Elon Musk to buy Twitter for $44B US
2 sides negotiated into early hours of Monday to hash out deal
- Royal Bank, CIBC among lenders who helped finance bid
- Musk says free speech is the 'bedrock of a functioning democracy'
Elon Musk has sealed a deal to acquire Twitter for $44 billion US.
The move comes after the richest man in the world started buying shares in the company in March, complaining that the social media network wasn't doing enough to ensure free speech.
The company rebuffed his advances for weeks before the two sides struck a deal over the weekend that was made official on Monday.
The purchase price of $54.20 a share is a 38 per cent premium to what the shares were worth before Musk's stake became public.
"The Twitter board conducted a thoughtful and comprehensive process to assess Elon's proposal with a deliberate focus on value, certainty, and financing," Twitter chairman Bret Taylor said.
"The proposed transaction will deliver a substantial cash premium, and we believe it is the best path forward for Twitter's stockholders."
At $44 billion US, the deal will be one of the largest leveraged buyouts in corporate history. More than $25 billion US of the purchase price will be financed with debt. Presuming that shareholders vote to accept the proposal, the deal also faces numerous regulatory hurdles.
Two Canadian banks — the Royal Bank of Canada and CIBC — were among a consortium of a dozen lenders who agreed to help Musk finance his bid, with Royal agreeing to lend Musk $750 million, and CIBC $400 million, according to a regulatory filing.
Musk reiterated that it was his desire to ensure free speech that compelled him to take over the company.
"Free speech is the bedrock of a functioning democracy, and Twitter is the digital town square where matters vital to the future of humanity are debated," Musk said Monday, adding that he wants to make the company's algorithm open source — that is, publicly accessible — to increase trust.
"Twitter has tremendous potential," he said. "I look forward to working with the company and the community of users to unlock it."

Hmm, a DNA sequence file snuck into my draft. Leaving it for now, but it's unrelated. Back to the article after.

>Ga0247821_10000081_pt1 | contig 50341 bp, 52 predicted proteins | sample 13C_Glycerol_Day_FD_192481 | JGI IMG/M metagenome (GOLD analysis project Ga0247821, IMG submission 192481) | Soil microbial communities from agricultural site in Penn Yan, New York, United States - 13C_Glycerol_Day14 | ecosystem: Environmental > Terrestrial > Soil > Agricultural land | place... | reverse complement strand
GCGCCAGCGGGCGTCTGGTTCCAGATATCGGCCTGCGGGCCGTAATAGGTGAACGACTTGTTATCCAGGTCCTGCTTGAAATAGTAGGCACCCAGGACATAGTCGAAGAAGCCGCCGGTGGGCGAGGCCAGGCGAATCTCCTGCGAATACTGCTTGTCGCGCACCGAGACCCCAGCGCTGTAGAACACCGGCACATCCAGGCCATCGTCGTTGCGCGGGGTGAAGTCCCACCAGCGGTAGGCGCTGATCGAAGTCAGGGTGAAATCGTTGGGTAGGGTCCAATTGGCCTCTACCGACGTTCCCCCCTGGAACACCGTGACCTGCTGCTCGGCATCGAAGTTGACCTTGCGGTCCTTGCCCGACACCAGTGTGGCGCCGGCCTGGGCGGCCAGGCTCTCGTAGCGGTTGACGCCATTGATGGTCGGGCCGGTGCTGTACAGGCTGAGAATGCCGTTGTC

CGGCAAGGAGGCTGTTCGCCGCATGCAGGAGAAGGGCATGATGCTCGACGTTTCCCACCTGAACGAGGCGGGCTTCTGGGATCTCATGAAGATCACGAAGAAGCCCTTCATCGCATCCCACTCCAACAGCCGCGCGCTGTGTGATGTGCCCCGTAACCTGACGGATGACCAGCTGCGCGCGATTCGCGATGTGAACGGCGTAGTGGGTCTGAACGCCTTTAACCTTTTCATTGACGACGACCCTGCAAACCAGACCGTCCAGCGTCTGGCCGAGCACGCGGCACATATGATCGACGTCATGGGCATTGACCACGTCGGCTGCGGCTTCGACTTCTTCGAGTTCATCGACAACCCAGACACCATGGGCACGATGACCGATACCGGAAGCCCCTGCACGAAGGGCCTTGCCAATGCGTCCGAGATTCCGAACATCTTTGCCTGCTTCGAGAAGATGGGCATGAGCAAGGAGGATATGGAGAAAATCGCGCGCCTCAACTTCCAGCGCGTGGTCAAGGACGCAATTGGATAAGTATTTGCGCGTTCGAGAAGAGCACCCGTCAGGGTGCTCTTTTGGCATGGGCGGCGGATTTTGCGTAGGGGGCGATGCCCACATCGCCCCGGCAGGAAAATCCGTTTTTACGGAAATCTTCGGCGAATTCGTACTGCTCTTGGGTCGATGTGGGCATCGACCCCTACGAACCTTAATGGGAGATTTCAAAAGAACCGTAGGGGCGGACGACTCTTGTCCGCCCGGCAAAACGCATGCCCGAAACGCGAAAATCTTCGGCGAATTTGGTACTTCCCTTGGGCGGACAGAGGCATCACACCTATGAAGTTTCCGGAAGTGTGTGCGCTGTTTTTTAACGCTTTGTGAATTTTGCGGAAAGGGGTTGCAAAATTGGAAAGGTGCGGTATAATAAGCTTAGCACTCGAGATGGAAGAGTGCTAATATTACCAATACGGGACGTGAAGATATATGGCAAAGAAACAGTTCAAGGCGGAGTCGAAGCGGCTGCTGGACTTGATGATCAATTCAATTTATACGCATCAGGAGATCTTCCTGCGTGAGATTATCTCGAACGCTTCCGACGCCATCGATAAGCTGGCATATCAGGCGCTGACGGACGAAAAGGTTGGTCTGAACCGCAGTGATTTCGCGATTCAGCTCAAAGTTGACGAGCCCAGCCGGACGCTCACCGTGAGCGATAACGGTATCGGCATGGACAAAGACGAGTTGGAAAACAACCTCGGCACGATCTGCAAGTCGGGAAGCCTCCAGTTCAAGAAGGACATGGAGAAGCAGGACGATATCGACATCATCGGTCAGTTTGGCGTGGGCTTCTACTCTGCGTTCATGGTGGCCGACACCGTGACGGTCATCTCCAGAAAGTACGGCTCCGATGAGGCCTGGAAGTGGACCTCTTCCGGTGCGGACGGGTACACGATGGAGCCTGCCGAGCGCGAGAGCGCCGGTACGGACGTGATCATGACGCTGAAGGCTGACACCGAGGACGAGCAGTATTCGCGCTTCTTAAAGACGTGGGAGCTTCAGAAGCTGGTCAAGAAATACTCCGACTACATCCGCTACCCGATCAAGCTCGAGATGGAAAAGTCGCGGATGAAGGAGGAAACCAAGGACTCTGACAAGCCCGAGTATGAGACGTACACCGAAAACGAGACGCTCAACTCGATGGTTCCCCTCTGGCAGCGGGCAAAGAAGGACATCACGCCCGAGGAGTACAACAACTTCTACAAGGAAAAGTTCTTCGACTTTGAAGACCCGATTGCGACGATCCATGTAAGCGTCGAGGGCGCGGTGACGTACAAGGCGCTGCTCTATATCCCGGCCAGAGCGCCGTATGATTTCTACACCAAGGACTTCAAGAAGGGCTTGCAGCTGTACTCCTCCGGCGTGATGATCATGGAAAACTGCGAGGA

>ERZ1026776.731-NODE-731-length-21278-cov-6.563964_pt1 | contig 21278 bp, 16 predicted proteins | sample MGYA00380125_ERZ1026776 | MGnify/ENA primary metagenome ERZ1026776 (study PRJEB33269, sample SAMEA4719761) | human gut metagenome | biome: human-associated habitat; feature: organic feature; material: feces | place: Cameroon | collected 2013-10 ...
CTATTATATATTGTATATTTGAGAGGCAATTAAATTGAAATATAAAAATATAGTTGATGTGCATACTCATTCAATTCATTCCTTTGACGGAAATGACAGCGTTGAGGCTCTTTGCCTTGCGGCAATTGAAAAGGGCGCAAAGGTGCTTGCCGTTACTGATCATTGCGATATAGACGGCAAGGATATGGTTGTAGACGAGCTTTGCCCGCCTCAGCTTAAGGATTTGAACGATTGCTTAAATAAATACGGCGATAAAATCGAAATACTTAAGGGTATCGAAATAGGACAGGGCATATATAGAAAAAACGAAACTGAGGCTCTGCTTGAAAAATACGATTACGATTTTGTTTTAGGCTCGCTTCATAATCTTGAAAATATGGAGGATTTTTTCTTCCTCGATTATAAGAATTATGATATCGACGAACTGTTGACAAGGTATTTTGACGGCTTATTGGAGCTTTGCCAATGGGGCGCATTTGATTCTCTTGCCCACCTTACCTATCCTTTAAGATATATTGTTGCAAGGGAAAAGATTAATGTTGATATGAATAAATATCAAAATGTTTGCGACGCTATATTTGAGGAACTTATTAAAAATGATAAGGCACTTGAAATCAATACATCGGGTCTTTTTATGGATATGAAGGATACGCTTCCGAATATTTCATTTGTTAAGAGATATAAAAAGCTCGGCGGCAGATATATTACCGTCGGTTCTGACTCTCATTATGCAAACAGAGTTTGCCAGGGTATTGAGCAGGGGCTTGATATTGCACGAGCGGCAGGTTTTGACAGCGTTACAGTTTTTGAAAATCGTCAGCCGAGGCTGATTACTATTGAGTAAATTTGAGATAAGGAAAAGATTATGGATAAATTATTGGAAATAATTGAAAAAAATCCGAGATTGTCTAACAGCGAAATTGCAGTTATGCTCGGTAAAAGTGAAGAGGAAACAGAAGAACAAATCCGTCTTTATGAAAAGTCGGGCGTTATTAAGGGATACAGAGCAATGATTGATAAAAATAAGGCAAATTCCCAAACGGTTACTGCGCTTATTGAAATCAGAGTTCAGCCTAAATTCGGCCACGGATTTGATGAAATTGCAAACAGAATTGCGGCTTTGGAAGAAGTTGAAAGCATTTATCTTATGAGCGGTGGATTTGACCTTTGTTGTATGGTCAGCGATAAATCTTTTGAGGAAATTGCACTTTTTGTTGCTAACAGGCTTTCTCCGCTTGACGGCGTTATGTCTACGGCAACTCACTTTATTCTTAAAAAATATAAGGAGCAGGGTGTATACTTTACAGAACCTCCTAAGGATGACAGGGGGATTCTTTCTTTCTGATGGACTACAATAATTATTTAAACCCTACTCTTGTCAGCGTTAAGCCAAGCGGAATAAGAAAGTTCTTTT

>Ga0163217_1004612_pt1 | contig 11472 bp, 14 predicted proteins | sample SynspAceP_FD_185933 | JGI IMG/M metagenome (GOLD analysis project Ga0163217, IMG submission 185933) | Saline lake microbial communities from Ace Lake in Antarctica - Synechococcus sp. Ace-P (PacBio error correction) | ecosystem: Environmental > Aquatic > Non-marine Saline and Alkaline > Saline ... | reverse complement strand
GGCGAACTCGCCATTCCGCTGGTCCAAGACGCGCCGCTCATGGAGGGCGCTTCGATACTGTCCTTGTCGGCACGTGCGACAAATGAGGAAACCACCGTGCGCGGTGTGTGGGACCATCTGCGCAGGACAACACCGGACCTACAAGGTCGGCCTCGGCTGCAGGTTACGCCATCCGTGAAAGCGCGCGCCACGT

Ryan Holmes, founder of Vancouver-based tech company Hootsuite, says the move to open up the company's algorithm has huge potential.
Effectively, the algorithm is a program that sorts content for the user and decides what content they should see, and Holmes says he's been "really bullish" on making it open source, which could be a "really powerful thing" for Twitter.
He said the problem with closed algorithms is that nobody knows why they're seeing the content they do, but with open source, "people are able to go in and look at it, to audit it, to understand what's getting served up and for what reasons."
Holmes said opening it up would create "a lot of transparency" and "in Twitter doing this, it would force the hands of the other social networks."
The agreement is the latest twist in the fast-moving saga, which began under a month ago when Musk disclosed in a regulatory filing than he had quietly amassed 73 million shares in the company — more than any other single entity.
WATCH | Analyst explains why Musk would want to buy Twitter:
After initially inviting him to join the board, the company eventually changed direction and set into motion a "poison pill" plan designed to make the company harder to take over.
The two sides came together to hammer out a deal over the weekend after Musk announced he had secured more than $46 billion for a takeover plan.
Wedbush analyst Daniel Ives, who covers Twitter, says while he expected the move, the price tag still came as a bit of a surprise.
"Taking private is going to have a lot of change for Twitter, but Musk just bet 20 per cent of his net worth on Twitter," Ives said. "It's not just about freedom of speech."
I hope that even my worst critics remain on Twitter, because that is what free speech means—@elonmusk
Kate Klonick, a professor of law at St. John's University in New York, said the news shines a light on just how much influence these massive social media giants have in our modern life.
"This is exposing a lot of the problems that have long been there and that we've been trying to grapple with for a long time," she said in an interview. "This is just a very dramatic kind of introduction of how quickly something like this can can change hands in terms of private enterprise."
Technology analyst Amber Mac says she has been an avid user of the service for several years, and has some concerns about what Musk's control of the company could mean.
"Elon Musk is someone who is always talking about free speech in an absolute way, and I think that causes some potential concerns for people on the platform who are often already victims of bullying and harassment," she told CBC News.
"If we see this platform go in a direction where there are no guardrails in place, I think this could mean a huge number of people potentially leaving."
With files from the CBC's Meegan Read